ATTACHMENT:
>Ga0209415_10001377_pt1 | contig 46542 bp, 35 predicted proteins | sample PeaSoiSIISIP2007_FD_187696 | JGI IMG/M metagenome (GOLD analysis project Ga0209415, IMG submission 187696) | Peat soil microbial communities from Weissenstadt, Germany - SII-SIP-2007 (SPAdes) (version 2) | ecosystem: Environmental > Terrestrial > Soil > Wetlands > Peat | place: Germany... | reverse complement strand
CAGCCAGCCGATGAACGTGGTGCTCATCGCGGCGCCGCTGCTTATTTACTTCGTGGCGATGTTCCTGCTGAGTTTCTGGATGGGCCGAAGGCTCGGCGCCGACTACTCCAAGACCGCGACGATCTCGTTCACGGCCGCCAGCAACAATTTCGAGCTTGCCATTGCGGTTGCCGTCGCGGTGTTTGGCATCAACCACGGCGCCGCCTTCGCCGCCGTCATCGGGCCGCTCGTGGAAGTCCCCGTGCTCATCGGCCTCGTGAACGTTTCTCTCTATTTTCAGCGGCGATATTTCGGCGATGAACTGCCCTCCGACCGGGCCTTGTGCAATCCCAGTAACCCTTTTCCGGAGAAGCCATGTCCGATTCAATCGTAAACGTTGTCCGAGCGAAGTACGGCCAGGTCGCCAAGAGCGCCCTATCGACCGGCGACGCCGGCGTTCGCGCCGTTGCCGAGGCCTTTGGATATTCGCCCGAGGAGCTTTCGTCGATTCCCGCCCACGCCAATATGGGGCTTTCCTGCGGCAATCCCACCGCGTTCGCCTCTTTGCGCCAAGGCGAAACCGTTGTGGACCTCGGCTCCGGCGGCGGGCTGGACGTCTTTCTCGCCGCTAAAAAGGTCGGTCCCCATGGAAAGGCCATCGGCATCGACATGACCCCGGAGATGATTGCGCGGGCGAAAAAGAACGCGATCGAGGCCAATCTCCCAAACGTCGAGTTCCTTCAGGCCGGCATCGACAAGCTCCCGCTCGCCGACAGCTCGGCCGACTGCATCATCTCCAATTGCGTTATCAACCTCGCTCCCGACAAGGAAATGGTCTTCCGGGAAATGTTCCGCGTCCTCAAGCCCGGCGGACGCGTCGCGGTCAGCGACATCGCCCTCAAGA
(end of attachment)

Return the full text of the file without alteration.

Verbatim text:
>Ga0209415_10001377_pt1 | contig 46542 bp, 35 predicted proteins | sample PeaSoiSIISIP2007_FD_187696 | JGI IMG/M metagenome (GOLD analysis project Ga0209415, IMG submission 187696) | Peat soil microbial communities from Weissenstadt, Germany - SII-SIP-2007 (SPAdes) (version 2) | ecosystem: Environmental > Terrestrial > Soil > Wetlands > Peat | place: Germany... | reverse complement strand
CAGCCAGCCGATGAACGTGGTGCTCATCGCGGCGCCGCTGCTTATTTACTTCGTGGCGATGTTCCTGCTGAGTTTCTGGATGGGCCGAAGGCTCGGCGCCGACTACTCCAAGACCGCGACGATCTCGTTCACGGCCGCCAGCAACAATTTCGAGCTTGCCATTGCGGTTGCCGTCGCGGTGTTTGGCATCAACCACGGCGCCGCCTTCGCCGCCGTCATCGGGCCGCTCGTGGAAGTCCCCGTGCTCATCGGCCTCGTGAACGTTTCTCTCTATTTTCAGCGGCGATATTTCGGCGATGAACTGCCCTCCGACCGGGCCTTGTGCAATCCCAGTAACCCTTTTCCGGAGAAGCCATGTCCGATTCAATCGTAAACGTTGTCCGAGCGAAGTACGGCCAGGTCGCCAAGAGCGCCCTATCGACCGGCGACGCCGGCGTTCGCGCCGTTGCCGAGGCCTTTGGATATTCGCCCGAGGAGCTTTCGTCGATTCCCGCCCACGCCAATATGGGGCTTTCCTGCGGCAATCCCACCGCGTTCGCCTCTTTGCGCCAAGGCGAAACCGTTGTGGACCTCGGCTCCGGCGGCGGGCTGGACGTCTTTCTCGCCGCTAAAAAGGTCGGTCCCCATGGAAAGGCCATCGGCATCGACATGACCCCGGAGATGATTGCGCGGGCGAAAAAGAACGCGATCGAGGCCAATCTCCCAAACGTCGAGTTCCTTCAGGCCGGCATCGACAAGCTCCCGCTCGCCGACAGCTCGGCCGACTGCATCATCTCCAATTGCGTTATCAACCTCGCTCCCGACAAGGAAATGGTCTTCCGGGAAATGTTCCGCGTCCTCAAGCCCGGCGGACGCGTCGCGGTCAGCGACATCGCCCTCAAGA